An Island Under Threat
Unfortunately, delving a little deeper into this fascinating country exposes extremely worrying ecological and social situations.
Devastating environmental degradation has taken place across most of the island. Alarmingly, Madagascar has lost more than 90% of its original forests since the arrival of humans around 2,000 years ago, with 80% lost in just the last 30 years. The widespread practice of slash-and-burn, to make way for rice fields and cattle grazing, and illegal logging for overseas markets has led to this extensive deforestation. Fittingly, Madagascar has been named the ‘Bleeding Island’ because, when viewed from above, the feeding of rivers inundated with eroded red soil into the sea gives the appearance an island bleeding to death. On top of natural habitat loss, some of the island’s native animals, including lemurs, have been intensively hunted by impoverished people desperate for subsistence. The international pet trade is also having a detrimental impact on Madagascar’s biodiversity, with many reptiles and amphibians, including chameleons and tortoises, targeted. The island’s coastal and marine habitats, including one of the world’s largest coral reef systems along the west coast, are also subject to intense pressures including over-exploitation, climate change, and deforestation-induced sedimentation.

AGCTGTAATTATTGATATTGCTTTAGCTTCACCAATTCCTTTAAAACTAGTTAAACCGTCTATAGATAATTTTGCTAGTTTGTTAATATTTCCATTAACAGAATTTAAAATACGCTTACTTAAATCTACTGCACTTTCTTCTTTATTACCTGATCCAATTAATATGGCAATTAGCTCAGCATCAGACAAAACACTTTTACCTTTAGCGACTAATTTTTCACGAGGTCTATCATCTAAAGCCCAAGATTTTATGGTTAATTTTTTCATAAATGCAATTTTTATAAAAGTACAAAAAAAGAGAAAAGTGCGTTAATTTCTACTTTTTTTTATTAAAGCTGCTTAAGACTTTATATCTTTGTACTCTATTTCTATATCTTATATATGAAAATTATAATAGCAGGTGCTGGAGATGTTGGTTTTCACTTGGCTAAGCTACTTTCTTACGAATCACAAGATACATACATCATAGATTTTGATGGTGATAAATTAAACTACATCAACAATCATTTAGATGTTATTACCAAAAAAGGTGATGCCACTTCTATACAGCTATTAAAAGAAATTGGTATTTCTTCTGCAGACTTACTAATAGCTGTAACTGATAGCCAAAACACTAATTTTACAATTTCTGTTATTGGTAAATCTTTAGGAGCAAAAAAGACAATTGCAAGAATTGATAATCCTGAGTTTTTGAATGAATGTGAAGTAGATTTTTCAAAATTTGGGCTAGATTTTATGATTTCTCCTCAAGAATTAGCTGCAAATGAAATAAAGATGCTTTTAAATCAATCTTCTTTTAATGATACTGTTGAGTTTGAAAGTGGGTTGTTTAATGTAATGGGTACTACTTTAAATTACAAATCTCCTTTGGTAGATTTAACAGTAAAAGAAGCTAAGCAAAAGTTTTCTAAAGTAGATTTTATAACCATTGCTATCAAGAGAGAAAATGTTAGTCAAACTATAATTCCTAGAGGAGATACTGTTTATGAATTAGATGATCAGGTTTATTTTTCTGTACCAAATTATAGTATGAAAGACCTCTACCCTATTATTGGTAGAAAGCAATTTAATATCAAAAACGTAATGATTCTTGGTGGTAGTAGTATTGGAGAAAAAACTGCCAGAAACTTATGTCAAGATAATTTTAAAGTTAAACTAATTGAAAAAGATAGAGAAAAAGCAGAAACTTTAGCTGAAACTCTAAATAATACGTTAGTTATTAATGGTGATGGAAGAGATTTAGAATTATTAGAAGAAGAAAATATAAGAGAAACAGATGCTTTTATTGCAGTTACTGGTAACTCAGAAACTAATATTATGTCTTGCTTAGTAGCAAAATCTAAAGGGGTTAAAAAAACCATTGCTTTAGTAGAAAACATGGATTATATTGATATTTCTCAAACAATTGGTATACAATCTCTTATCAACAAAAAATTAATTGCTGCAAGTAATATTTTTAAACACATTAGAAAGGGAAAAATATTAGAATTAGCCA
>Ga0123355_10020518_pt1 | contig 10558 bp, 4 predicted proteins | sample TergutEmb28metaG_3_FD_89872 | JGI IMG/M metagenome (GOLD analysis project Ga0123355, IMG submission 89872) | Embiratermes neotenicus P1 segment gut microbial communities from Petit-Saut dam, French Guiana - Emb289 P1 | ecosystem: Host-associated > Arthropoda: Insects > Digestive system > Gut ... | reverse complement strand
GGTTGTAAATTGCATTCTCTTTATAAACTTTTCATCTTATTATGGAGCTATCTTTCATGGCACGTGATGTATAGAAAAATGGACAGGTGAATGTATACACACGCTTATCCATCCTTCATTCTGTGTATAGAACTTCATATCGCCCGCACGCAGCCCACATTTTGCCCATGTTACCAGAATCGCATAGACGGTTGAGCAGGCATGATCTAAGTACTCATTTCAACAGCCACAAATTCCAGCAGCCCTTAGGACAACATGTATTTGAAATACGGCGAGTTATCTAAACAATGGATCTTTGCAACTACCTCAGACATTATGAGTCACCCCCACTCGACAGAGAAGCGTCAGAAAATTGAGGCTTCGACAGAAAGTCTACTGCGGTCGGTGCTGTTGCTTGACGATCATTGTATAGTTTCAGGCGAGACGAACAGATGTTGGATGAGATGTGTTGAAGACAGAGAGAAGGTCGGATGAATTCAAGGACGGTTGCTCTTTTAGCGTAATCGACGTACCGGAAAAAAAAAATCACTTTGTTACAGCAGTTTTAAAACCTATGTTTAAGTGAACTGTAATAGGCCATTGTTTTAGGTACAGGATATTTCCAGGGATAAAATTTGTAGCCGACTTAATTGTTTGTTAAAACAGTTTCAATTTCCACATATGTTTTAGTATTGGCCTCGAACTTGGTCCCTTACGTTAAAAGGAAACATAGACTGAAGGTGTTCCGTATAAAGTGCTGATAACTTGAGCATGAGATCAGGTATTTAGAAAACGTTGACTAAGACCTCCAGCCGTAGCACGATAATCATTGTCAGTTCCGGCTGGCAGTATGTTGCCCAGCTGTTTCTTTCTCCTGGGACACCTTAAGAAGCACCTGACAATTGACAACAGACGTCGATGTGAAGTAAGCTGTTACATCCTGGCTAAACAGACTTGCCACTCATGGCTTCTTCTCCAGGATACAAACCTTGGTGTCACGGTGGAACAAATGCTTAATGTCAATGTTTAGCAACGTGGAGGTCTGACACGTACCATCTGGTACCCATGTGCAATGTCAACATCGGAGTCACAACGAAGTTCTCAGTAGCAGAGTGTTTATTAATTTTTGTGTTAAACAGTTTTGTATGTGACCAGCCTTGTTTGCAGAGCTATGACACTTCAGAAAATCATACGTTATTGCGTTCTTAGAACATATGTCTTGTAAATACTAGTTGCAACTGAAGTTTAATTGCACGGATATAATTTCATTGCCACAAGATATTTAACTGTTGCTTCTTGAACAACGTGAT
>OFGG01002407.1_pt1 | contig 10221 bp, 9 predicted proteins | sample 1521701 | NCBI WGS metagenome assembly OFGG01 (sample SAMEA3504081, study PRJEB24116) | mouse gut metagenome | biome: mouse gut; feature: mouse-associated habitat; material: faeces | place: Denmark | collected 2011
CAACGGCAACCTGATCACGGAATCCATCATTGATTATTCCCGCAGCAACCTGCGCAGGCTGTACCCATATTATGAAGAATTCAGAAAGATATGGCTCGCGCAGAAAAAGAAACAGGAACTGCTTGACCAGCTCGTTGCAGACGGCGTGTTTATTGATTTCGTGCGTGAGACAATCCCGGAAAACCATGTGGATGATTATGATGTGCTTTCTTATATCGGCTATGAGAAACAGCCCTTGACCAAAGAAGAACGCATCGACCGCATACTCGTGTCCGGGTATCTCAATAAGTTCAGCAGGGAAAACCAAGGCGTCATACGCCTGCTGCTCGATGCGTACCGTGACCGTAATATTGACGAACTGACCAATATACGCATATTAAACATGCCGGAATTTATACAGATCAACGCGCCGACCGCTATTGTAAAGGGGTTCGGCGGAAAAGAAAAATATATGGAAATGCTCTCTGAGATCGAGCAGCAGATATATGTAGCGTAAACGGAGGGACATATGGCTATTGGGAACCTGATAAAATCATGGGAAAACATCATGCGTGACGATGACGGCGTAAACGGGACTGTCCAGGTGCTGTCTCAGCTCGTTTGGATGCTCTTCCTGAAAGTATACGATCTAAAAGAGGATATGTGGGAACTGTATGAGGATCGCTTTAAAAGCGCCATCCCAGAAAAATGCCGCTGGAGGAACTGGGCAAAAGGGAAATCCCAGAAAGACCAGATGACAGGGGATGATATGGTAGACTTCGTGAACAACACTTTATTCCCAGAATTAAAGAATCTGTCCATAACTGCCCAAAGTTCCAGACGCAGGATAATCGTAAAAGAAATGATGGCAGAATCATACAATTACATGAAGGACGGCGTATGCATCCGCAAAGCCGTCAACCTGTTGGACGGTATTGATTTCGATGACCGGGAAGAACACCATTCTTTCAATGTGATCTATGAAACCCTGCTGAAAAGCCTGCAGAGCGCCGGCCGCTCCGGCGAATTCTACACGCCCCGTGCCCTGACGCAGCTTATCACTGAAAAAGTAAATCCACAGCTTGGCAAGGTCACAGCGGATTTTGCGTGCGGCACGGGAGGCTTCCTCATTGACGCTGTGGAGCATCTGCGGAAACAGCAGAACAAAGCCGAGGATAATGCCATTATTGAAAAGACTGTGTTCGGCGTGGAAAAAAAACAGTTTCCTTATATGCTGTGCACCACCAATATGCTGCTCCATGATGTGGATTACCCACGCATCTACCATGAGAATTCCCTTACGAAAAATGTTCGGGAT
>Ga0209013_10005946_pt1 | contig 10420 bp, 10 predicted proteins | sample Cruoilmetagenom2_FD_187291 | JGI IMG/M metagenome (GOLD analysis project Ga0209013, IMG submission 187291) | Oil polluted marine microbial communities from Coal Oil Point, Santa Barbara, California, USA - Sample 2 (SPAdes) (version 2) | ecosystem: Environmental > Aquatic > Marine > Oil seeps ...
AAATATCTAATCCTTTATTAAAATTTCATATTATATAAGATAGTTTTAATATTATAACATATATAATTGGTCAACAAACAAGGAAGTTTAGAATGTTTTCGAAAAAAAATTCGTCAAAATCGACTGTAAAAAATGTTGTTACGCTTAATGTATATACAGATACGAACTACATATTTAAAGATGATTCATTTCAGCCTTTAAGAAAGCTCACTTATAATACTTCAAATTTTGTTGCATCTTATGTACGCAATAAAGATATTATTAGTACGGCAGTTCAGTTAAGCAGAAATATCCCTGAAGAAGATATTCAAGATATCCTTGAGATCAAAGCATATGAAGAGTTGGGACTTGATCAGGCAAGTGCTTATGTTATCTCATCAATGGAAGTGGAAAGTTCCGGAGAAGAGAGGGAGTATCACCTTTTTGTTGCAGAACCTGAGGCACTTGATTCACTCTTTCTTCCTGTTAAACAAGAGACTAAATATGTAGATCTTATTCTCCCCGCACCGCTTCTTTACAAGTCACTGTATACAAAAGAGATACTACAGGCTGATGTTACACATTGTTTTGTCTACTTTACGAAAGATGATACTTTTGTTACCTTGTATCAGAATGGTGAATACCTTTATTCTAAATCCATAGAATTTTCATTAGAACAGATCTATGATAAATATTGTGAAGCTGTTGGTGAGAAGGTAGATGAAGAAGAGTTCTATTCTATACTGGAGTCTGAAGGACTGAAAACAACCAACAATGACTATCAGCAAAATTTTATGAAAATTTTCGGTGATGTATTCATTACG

Despite a wealth of natural resources, Madagascar is one of the poorest countries in the world (ranked 5th in 2015). Between the 1970s and 1990s, per capita income decreased by 40% alongside rapid a doubling of the population. Approximately, 92% of the population now live on less than $2 USD per day. While agriculture employs up to 80% of the country’s workforce, the country does not grow enough food to feed its population. The standard of living among the Malagasy population has subsequently dramatically declined over the last few decades. Furthermore, Madagascar is among the top ten countries most vulnerable to natural disasters including extreme drought, cyclones, and locust plagues, with the rural poor particularly susceptible to the devastating impacts these events have on food security and living conditions.